Polar explorers

on March 31, 2009 with 2 comments » |

I will likely never go to the poles...but I remember getting so engrossed and feeling like I had been taken away to the frigid poles when back in 2005 I read the book (later saw the documentary also) about Shackleton's famous failed (or successful, depending on how you see it - #Fail for not reaching the South Pole; #WIN for surviving the Antarctic winter for that long and the entire team - more or less, if memory serves me right - coming back alive) expedition.

So, I am familiar with the Amundsen-Scott rivalry and Amundsen's successful conquest of the South Pole but there seems to be high adventure and intrigue about the conquest of the North Pole too.

Fascinating story this, from this month's Smithsonian magazine.

Who Discovered the North Pole?
A century ago, explorer Robert Peary earned fame for discovering the North Pole, but did Frederick Cook get there first?

On September 7, 1909, readers of the New York Times awakened to a stunning front-page headline: "Peary Discovers the North Pole After Eight Trials in 23 Years." The North Pole was one of the last remaining laurels of earthly exploration, a prize for which countless explorers from many nations had suffered and died for 300 years. And here was the American explorer Robert E. Peary sending word from Indian Harbour, Labrador, that he had reached the pole in April 1909, one hundred years ago this month. The Times story alone would have been astounding. But it wasn't alone.

A week earlier, the New York Herald had printed its own front-page headline: "The North Pole is Discovered by Dr. Frederick A. Cook." Cook, an American explorer who had seemingly returned from the dead after more than a year in the Arctic, claimed to have reached the pole in April 1908—a full year before Peary.

Frederick Cook and Robert Peary
Frederick Cook and Robert Peary both claimed they discovered the North Pole.
© North Wind Picture Archives / The Granger Collection, New York
Anyone who read the two headlines would know that the North Pole could be "discovered" only once. The question then was: Who had done it? In classrooms and textbooks, Peary was long anointed the discoverer of the North Pole—until 1988, when a re-examination of his records commissioned by the National Geographic Society, a major sponsor of his expeditions, concluded that Peary's evidence never proved his claim and suggested that he knew he might have fallen short. Cook's claim, meanwhile, has come to rest in a sort of polar twilight, neither proved nor disproved, although his descriptions of the Arctic region—made public before Peary's—were verified by later explorers. Today, on the centennial of Peary's claimed arrival, the bigger question isn't so much who as how: How did Peary's claim to the North Pole trump Cook's?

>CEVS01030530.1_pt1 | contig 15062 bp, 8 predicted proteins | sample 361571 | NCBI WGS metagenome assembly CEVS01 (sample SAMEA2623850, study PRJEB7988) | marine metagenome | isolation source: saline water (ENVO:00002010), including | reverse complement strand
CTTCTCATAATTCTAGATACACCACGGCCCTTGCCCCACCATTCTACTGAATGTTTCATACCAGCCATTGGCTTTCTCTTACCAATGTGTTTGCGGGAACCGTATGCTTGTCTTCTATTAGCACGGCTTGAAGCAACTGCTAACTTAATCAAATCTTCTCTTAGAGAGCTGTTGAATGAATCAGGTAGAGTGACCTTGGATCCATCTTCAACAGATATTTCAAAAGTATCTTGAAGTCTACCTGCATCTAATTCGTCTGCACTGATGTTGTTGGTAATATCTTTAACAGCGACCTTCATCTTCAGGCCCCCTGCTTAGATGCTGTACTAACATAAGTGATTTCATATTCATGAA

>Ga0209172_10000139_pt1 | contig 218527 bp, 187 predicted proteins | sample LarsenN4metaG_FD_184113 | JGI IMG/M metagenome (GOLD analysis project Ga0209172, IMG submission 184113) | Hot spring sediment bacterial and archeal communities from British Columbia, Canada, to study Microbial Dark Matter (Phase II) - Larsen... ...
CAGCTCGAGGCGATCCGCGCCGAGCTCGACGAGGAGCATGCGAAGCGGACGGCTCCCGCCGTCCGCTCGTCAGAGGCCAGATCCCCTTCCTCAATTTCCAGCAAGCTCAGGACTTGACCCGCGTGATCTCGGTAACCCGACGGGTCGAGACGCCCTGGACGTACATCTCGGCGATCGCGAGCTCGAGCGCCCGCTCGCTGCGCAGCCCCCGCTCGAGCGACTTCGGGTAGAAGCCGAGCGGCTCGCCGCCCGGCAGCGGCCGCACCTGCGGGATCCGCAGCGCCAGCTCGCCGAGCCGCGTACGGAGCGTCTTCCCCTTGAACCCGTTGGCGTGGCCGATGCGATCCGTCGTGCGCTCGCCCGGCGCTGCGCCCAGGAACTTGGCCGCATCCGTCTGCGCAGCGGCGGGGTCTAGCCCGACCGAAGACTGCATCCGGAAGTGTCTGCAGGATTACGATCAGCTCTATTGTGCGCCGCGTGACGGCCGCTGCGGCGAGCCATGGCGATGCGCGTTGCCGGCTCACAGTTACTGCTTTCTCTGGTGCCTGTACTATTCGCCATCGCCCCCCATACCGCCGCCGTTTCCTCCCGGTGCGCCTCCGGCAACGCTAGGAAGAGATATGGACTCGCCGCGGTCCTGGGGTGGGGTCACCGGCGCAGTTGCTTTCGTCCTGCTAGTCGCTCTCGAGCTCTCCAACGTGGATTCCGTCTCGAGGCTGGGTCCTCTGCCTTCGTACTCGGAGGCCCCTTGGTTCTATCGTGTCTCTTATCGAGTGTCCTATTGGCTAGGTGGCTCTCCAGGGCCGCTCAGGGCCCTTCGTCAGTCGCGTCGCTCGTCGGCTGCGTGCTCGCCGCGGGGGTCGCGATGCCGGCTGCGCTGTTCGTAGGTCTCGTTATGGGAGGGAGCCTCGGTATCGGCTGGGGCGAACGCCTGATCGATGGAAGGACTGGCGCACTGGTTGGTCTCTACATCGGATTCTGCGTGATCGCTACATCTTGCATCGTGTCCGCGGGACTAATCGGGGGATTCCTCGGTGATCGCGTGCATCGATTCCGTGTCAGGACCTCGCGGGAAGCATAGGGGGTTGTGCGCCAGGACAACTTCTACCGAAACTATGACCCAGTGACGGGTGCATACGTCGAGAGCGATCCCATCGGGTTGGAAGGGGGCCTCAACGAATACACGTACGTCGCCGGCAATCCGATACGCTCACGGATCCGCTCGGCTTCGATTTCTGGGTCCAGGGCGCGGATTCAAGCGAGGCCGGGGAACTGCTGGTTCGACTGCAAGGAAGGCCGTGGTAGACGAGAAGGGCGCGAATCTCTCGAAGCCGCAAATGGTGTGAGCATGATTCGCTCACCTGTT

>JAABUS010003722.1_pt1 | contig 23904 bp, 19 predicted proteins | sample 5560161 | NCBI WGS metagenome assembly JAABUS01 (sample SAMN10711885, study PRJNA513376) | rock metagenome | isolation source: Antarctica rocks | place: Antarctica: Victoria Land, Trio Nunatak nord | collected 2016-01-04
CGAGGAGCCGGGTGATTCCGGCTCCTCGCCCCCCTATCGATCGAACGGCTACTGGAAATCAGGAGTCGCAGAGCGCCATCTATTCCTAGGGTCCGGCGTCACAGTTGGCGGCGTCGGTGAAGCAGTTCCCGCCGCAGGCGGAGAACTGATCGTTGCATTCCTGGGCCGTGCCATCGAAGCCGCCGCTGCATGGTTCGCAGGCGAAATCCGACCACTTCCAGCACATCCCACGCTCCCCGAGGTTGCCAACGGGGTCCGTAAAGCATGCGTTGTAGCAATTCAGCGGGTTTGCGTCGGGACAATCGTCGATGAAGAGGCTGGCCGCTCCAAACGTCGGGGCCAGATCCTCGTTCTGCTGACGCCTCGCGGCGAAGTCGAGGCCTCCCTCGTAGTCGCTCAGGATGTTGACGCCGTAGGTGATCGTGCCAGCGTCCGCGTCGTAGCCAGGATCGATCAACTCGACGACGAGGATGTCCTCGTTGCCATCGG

I think some day I should go read another such book - this one perhaps, The Story of Polar Conquest by Logan Marshall. (Indeed - no physical activity for this geek -- reading about such adventures is all I can indulge in! ;) But hey... at least I don't drive an Explorer ;) I remember this from Paul Reiser's book, Babyhood:
“Suddenly you understand those behemoth station wagons your parents had.  But because we [baby boomers] are, as a group, so very much more clever, we now surround ourselves instead in hulking tanks - uglier by far than anything we sat in the back of when we were 5.  But this time they have much cooler names.  Names reeking of adventure: Explorer, Expedition, Outback, Range Rover, Land Cruiser, Four Runner, Trooper, Pathfinder... Where do we think we’re going?  We’re picking up diapers and dropping off a video.  We’re not bagging a cheetah and lugging it across Kenya.”  
I love those lines and always remember them - especially the "We’re picking up diapers and dropping off a video" part! :)
P.S. In similar vein, I will never go mountain climbing but back in 2003 or so, I got so immersed in reading Eiger Dreams, a book of essays by Jon Krakauer about climbing various mountains, incl. the Eiger in the Alps. I have not read his more famous book - Into Thin Air - which I think, if I remember right, Sumit, you own and were reading at one time when I was visiting you. Did you ever finish reading that book?

And so, for more vicarious living, I share with you these two videos of high-adrenaline rush activities.
Youtube - Ski-Gliding the Eiger

YouTube - Speed-Riding Down The Eiger
P.P.S. Yikes.. reading the wiki entry for Eiger, note that 2 people died on that mountain just last week!
24 March, 2009: Two Swiss climbers froze to death near the summit after successfully climbing the North face.

And so it goes...

What a beautiful picture!

Walk on Water
Walk on Water
© Hayden Carlyon (Fort Collins, CO)